Ever notice how some novels have “A Novel” written right on the cover, under the title? Maybe you have but haven’t thought about it. Or maybe it drives you insane. But if you tread in bookish enough circles, the subject will come up eventually. A while back, my blog buddy Ashlee Scheuerman wrote a post about it. More recently, my Twitter buddy Roni Loren tweeted about it:
Both times, the gist of it was… why? It seems obvious and redundant, possibly even snooty and declarative. Some people love it, some hate it, but no one seems to quite know why it’s done. Both times, I jumped into the conversation. But it’s hard to explain something sort of complex in blog comments and tweets, so here I am, opening that topic back up.
A Brief History
Now I’m not going to drag you through a complete history lesson of the novel, but I will say that as a literary format, it’s a relatively new invention. Lyrics, poetry, plays, journals, and essays are all much older. The novel, roughly recognizable as how we think of it today, didn’t gain any continuous popularity until the 18th century.
Take, for example, the first edition of Wuthering Heights.
You can see on the title page that it says “A novel by [Emily Brontë’s pen name]”. This was published in 1847. Nowadays, a book with this title would likely leave off “a novel” and shelve it under fiction. But that’s because for us, today, a novel is the default. (That format won the literary battle, for now. Hurrah, novels!) If we’re told to read “this really good book,” most of us will assume it’s a novel unless otherwise specified.
Back then, however, people were still assuming things were essays, memoirs, travel journals – not to mention that people didn’t just take a bus to the library or order something off Amazon, where the genre was clearly labeled on the shelf. So you can see that “a novel” under the title served a necessary function.
That’s all well and good, but we know that “a novel” is pretty much the default, these days. So why has that little clarification stuck around? It isn’t cut and dry, but my best guess is that there are several reasons, often more than one at a time. I’m going to hit the highlights below, followed by a flow chart so you (if you’re a writer) can decide if you want those two little words on your book, too.
Reasons People Use it Now
Tradition- Tradition is a heady thing. Wedding vows, national symbols, school colors: our lives are steeped in it. There’s something powerful about tapping into an experience or symbol that generations before have also experienced. In one way, it makes us feel more grounded, more connected to the past. It can also be a way of acknowledging one’s lineage, tipping the hat to those who paved the way. Tradition is in most facets of our lives. Why should literature be the exception?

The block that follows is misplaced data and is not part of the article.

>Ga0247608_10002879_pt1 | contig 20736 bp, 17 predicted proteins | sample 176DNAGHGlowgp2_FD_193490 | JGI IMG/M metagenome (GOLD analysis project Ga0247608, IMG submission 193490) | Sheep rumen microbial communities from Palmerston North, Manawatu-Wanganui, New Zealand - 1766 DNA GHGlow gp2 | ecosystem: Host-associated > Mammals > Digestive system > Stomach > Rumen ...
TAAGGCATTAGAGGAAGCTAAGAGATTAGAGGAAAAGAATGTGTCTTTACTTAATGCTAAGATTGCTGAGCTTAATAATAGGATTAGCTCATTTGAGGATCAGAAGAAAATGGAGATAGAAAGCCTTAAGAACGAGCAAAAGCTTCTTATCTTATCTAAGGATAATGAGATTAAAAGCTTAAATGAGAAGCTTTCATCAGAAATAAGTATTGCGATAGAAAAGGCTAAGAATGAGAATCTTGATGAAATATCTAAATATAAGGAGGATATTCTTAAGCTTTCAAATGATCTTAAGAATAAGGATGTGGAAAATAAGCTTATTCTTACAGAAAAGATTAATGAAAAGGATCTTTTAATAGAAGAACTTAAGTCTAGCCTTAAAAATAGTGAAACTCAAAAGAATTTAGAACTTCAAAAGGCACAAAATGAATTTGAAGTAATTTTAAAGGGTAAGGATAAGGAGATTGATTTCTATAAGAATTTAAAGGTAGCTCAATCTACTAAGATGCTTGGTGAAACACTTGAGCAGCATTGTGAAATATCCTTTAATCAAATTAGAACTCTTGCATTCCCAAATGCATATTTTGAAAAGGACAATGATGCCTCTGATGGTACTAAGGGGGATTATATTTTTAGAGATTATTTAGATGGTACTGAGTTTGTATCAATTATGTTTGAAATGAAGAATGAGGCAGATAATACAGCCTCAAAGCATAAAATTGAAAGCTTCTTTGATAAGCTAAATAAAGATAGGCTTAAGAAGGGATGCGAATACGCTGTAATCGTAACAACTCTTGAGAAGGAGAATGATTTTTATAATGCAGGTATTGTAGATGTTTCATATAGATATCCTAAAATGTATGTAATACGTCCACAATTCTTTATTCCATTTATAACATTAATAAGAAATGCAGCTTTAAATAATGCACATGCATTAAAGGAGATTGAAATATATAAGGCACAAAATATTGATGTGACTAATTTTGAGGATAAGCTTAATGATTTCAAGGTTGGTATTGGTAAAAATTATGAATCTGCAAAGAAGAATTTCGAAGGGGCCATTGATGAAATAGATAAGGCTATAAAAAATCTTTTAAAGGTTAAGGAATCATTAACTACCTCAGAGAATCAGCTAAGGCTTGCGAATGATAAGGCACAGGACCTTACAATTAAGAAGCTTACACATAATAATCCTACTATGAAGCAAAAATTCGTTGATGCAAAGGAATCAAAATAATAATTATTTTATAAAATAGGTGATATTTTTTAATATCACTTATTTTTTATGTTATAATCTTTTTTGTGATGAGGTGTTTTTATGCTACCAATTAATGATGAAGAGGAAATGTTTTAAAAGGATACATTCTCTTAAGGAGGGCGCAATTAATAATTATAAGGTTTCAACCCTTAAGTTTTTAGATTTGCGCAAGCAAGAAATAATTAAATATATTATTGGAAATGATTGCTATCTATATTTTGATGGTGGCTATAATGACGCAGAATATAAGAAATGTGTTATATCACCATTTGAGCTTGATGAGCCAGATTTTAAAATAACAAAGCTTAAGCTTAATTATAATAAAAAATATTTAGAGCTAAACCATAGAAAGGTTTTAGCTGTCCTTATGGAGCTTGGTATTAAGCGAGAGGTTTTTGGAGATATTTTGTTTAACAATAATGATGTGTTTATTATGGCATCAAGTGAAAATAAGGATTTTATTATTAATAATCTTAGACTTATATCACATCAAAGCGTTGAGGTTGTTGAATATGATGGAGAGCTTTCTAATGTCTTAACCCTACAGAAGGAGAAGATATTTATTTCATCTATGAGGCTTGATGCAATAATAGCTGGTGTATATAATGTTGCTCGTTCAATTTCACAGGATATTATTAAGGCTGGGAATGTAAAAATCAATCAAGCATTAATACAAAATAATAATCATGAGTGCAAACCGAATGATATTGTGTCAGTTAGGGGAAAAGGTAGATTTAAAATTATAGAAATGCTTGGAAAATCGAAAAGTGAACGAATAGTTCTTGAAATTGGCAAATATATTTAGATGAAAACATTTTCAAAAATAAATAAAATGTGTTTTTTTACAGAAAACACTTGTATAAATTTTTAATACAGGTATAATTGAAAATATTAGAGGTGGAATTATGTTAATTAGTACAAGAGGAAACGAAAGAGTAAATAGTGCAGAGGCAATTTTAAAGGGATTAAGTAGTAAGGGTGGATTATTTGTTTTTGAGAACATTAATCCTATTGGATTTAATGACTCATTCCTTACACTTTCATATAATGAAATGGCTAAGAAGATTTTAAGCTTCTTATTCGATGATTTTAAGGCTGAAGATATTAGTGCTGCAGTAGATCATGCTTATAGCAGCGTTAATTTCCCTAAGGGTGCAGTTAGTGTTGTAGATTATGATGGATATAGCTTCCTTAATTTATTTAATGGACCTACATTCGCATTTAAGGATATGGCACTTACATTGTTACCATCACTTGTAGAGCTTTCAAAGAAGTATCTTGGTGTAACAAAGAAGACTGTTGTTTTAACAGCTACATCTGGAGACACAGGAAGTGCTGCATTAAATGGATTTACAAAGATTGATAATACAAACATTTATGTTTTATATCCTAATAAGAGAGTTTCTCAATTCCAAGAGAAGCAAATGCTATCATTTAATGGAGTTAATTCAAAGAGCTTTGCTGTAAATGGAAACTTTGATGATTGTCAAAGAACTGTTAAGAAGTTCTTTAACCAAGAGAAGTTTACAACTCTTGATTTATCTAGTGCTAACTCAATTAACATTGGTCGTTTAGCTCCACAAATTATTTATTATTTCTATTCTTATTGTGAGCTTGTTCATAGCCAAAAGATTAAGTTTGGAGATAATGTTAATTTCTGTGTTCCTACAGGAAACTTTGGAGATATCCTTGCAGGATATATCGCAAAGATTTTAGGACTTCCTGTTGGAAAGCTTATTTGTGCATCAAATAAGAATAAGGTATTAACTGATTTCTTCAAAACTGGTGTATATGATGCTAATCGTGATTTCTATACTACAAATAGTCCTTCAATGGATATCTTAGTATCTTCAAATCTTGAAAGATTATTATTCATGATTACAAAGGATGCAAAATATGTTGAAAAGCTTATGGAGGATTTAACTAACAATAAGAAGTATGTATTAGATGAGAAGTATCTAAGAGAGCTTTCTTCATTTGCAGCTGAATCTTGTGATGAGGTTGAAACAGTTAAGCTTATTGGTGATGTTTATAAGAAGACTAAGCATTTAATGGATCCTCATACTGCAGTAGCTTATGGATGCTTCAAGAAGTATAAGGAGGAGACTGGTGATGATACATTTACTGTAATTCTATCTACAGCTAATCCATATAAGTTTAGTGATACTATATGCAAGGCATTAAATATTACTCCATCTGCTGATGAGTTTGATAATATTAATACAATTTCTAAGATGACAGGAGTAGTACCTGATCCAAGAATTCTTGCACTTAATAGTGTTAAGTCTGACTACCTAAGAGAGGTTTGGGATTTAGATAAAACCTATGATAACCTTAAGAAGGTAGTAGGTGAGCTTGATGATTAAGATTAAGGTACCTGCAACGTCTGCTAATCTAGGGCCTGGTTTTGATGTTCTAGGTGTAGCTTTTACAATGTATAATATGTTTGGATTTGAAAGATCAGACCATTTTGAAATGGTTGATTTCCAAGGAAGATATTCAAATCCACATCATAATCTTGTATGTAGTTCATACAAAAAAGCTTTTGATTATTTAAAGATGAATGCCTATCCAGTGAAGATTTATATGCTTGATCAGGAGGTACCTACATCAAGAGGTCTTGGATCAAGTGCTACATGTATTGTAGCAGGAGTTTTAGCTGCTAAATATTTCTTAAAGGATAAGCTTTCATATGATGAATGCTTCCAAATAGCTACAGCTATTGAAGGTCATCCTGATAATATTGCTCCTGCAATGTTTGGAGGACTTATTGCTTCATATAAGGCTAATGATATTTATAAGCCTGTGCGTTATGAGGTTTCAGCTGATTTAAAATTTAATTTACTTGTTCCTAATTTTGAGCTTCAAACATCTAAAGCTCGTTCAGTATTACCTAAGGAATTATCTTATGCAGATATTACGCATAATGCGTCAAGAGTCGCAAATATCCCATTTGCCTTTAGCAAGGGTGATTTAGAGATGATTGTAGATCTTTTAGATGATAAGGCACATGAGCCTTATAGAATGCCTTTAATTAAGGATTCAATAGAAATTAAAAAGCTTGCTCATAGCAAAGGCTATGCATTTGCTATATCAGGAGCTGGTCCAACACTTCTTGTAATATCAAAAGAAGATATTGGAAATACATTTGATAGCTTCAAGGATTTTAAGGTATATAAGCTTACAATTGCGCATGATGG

Literary device- Remember how literary fiction uses devices outside of plot and character to send a message? Sometimes (more often than you might think) that message involves literary history, the act of writing, the art of storytelling, the format of words… in short, it involves novels themselves. In this case, literary context becomes a device. Which is part of why you see “a novel” on so many works of literary fiction, specifically. Those two words are already communicating with you; they’re setting you into the frame of mind to understand the message.
Prestige- And because literary fiction authors have used “a novel” often enough as a literary device for it to become noticeable… no doubt there have been other authors simply trying to cash in on this association. Literary fiction has quite a bit of prestige in some circles, and those who want in might use this to their advantage. Now, who’s doing it to further their message and who’s doing it to add some clout to their name… is subjective, if not completely indiscernible.
Clarity- Is Eat, Pray, Love, a memoir, a self-help book, or a novel? You know if you’ve read it, but if you haven’t… you really might not. What about Goodbye, Columbus? How about A Thousand Mornings? Even Who’s Your Mama, Are You Catholic and Can You Make a Roux? * If an author (or publisher) is worried that the book could be misinterpreted from the title and cover alone, they might stick “a novel” on there just to be safe. With the growing prominence of online purchasing – where genres are a tag down at the bottom rather than a shelf you walk up to – this is not necessarily a paranoid choice.
Assertion- On a related note, have you ever noticed that many experimental novels have “a novel” on the front? It’s almost like they’re saying, “I know I messed with some things, but, really, this is a novel; I promise.”
Layout- I really think that designers sometimes include these two little words to help visually balance the layout of the cover. Length of the title, size and sharpness of the images/background, plus length of the author’s name all effect how a cover looks, and sometimes adding two words in the middle might help. Don’t knock it. These things matter. (Maybe not to you, but to someone.)
Trend- And, finally, the obvious one. The one that most likely accounts for 80% of current books that say “a novel” on the cover: It’s in style! And scoff at that all you want, but covers, titles, even genres come and go over the years; this is just another bit of choice that adds flavor to a book.*(The answers, in order, are: memoir, novel, book of poetry, cookbook.)
Authors, Need Help Deciding?
This might help get you started. (Y’all have no idea how long this took me.) Click chart to enlarge.
So, what do you think about this practice?
Authors, did you include “a novel” on your book? Writers, do you plan to?